Medicaid Expansion: Where Do States Stand?

Stateline reports that seven states could still go either way on pursuing this element of the health law. Kaiser Health News examines Arkansas' approach, viewed by many as a "deal-making compromise" for some states. Meanwhile, Florida lawmakers may be out of time to reach a deal, while some Nebraska lawmakers are attempting to break a logjam. In Ohio, the sparring continues.

Stateline: Finish Line Fast Approaching On Medicaid Expansion
Ever since the U.S. Supreme Court ruled last summer that expanding Medicaid to more low-income people was optional for the states, the focus has turned to what Republican governors and GOP-controlled legislatures would do. Would they forego tens of millions of dollars in federal aid that would extend health insurance to many more people and, proponents argue, provide a major boost to state economies? Or would these governors, many of whom vowed not to expand, stand their ground and insist the federal government will not be able to afford the expansion? As of May 1, 16 states plus the District of Columbia have approved the expansion or are headed in that direction, 27 have rejected it or about to and seven states could still go either way (Ollove, 5/2).

Kaiser Health News: The Arkansas Medicaid Model: What You Need To Know About The 'Private Option'
The Obama administration wanted Republican states to accept the health law's Medicaid expansion pretty much as is. Republicans wanted Medicaid money in no-strings block grants. Arkansas has broached what could be a deal-making compromise, giving Washington the increased coverage for the poor it wants and Republicans something that looks less like government and more like business (Hancock, 5/1).

The New York Times: Florida Runs Out of Time On Medicaid
Prospects for Medicaid expansion in Florida, which was embraced, improbably, by the state's Republican governor in February, are all but dead this year (Alvarez and Sexton, 5/1).

Miami Herald: Sides Entrenched, Health Care Deal Likely Dead
Lawmakers are likely to return home this week without an agreement on meaningful health care reform, despite the early endorsement of Gov. Rick Scott and the pleas of businesses and hospitals. With two days remaining in the legislative session, Republicans in the House are no closer to caving on accepting $51 billion in federal health insurance aid (Mitchell, 5/1).

The Associated Press: Neb. Lawmakers Return To Stalled Medicaid Debate
Lawmakers attempted to break an impasse Wednesday on a stalled Medicaid expansion bill, with an appeal to rural senators whose districts include small-town hospitals. Sen. Steve Lathrop of Omaha raised the issue as lawmakers debated an unrelated bill. He was followed by several others who have led the push to expand coverage as part of the federal health care law (Schulte, 5/1).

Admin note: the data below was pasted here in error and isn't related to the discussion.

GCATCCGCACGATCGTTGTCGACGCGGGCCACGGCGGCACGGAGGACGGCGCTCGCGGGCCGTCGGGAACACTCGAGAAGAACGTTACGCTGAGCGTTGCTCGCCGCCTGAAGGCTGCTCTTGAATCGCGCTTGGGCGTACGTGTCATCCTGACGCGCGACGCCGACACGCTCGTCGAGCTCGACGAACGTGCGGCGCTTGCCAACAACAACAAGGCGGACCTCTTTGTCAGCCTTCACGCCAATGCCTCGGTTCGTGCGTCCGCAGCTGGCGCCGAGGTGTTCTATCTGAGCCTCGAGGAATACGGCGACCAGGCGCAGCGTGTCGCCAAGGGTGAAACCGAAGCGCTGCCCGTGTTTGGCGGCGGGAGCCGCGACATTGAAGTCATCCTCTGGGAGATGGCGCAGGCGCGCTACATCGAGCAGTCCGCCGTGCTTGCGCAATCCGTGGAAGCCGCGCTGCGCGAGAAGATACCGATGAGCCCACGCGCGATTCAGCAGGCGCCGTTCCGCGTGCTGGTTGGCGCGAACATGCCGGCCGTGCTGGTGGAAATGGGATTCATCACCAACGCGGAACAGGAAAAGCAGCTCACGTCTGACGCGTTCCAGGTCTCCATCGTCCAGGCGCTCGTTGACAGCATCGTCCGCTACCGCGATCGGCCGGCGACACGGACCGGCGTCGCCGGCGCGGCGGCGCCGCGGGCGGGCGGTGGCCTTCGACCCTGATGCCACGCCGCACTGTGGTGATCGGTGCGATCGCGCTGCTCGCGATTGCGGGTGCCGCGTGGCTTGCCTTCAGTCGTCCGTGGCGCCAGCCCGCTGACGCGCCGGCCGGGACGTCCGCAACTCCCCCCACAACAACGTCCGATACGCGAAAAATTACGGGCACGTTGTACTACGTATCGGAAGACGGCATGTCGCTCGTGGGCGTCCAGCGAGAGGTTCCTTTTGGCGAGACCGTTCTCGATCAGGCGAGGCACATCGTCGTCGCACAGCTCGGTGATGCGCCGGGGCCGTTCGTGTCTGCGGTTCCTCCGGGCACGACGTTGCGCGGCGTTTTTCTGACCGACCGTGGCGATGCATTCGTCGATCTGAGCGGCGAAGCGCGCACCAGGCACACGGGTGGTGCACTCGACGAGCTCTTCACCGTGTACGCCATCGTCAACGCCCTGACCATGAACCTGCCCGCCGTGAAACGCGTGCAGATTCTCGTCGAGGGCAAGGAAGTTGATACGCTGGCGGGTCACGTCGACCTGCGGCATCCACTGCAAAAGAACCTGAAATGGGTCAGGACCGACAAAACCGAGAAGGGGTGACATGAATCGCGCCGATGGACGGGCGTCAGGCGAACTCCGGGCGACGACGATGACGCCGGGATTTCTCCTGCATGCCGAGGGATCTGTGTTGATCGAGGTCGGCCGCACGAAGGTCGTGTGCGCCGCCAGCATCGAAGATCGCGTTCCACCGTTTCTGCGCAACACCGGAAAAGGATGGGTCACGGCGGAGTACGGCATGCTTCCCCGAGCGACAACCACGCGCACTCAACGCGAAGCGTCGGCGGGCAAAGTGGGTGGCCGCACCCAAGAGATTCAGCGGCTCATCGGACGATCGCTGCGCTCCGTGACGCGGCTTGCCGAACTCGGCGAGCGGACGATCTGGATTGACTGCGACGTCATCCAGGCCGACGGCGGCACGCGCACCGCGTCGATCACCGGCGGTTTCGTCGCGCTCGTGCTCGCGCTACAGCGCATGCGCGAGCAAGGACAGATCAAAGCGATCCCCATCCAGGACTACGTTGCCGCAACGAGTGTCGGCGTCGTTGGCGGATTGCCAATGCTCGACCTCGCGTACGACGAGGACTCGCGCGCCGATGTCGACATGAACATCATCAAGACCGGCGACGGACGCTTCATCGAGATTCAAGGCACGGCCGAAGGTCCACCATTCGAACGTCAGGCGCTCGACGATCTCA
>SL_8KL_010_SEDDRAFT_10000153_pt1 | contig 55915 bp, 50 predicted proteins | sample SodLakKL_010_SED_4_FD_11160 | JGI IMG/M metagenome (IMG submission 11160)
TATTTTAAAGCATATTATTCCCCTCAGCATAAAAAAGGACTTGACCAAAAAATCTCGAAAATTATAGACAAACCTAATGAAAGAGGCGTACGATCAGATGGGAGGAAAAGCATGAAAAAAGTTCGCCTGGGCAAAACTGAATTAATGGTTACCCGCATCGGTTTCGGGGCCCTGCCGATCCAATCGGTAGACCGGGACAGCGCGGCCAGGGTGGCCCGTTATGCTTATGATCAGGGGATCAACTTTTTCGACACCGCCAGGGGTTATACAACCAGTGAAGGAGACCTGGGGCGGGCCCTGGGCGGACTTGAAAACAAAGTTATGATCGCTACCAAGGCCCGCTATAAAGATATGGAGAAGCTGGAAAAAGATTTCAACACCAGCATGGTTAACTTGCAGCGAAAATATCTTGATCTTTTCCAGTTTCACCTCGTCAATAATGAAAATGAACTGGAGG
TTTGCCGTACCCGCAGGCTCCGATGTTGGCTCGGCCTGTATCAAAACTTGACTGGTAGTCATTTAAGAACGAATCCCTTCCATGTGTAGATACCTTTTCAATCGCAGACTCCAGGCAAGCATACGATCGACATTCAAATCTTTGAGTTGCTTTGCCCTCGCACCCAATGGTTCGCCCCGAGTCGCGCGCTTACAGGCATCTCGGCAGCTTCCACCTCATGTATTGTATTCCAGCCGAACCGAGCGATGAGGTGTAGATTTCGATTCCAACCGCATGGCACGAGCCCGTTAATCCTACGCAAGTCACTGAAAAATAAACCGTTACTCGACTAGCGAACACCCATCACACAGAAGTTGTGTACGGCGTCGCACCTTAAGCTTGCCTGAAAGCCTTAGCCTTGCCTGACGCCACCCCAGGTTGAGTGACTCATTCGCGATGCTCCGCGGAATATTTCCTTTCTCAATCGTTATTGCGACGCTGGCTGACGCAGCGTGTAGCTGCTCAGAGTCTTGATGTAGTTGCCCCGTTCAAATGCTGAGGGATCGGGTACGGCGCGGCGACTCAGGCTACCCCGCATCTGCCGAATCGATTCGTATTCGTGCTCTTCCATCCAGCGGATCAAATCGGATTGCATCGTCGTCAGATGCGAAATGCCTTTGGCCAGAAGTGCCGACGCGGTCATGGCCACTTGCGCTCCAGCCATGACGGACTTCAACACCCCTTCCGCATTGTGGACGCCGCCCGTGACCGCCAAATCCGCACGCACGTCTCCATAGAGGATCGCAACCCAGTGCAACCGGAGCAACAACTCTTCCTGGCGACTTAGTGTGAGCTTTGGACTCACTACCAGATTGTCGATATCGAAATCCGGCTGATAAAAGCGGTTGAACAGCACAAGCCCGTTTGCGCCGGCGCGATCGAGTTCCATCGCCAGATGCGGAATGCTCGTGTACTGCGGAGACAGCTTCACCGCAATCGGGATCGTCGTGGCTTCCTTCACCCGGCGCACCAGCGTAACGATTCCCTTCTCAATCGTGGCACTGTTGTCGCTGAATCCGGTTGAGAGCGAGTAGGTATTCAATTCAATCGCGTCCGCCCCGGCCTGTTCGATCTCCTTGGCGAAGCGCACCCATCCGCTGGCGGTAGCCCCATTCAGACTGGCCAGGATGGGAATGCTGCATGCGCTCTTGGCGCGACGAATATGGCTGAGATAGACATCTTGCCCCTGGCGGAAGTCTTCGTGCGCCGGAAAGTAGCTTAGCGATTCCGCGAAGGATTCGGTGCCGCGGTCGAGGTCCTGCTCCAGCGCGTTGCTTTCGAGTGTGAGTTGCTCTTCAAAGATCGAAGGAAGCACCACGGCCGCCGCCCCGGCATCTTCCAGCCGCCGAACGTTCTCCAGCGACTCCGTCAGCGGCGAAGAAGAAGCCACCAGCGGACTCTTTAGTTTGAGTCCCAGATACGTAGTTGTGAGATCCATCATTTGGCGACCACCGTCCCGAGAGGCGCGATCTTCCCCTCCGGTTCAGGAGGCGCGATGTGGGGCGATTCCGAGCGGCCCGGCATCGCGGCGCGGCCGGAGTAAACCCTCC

Omaha World News: Backer Of Medicaid Expansion Uses Uncommon Legislative Maneuver To Revisit Issue
Nebraska's rural hospitals could be forced to close down or cut services if the state does not expand Medicaid, an expansion proponent said Wednesday. State Sen. Steve Lathrop of Omaha took time during debate about another bill to warn about what could be at stake if the controversial expansion measure remains stalled. "There is a downside to not doing this," he said. "It will be significant for rural Nebraska" (Stoddard, 5/2).

Columbus Dispatch: State Senator, Others Push For Medicaid Expansion
Considering the burden of uninsured hospital visits, the promise of thousands of new jobs and the potential cost in penalties on employers, Medicaid expansion "should be a no-brainer," Ohio Senate Minority Leader Eric Kearney said. "Politics has gotten in the way of good policy," the Cincinnati Democrat said, joined by the Cincinnati chamber of commerce and others who would be affected by a proposed expansion to cover those making 138 percent of the federal poverty level. Gov. John Kasich proposed the expansion in his two-year budget, but House Republicans stripped it out, instead pledging to introduce an alternative option in the fall. Senate GOP leaders also closed off any chance of dealing with it in the budget, instead saying they will work on a separate Medicaid reform bill (Siegel, 5/2).

Cincinnati Enquirer: Democrats: We'll Push Kasich Medicaid Expansion
Senate Democrats have introduced a bill that could pave the way to extending Medicaid coverage to hundreds of thousands low-income and working poor Ohioans, if the plan can land bipartisan support. The move comes less than a week after Republicans stripped the plan from the state's two-year budget proposal, an action that echoed a rejection of Medicaid expansion early in April by the House Republicans (Bernard-Kuhn, 5/1).

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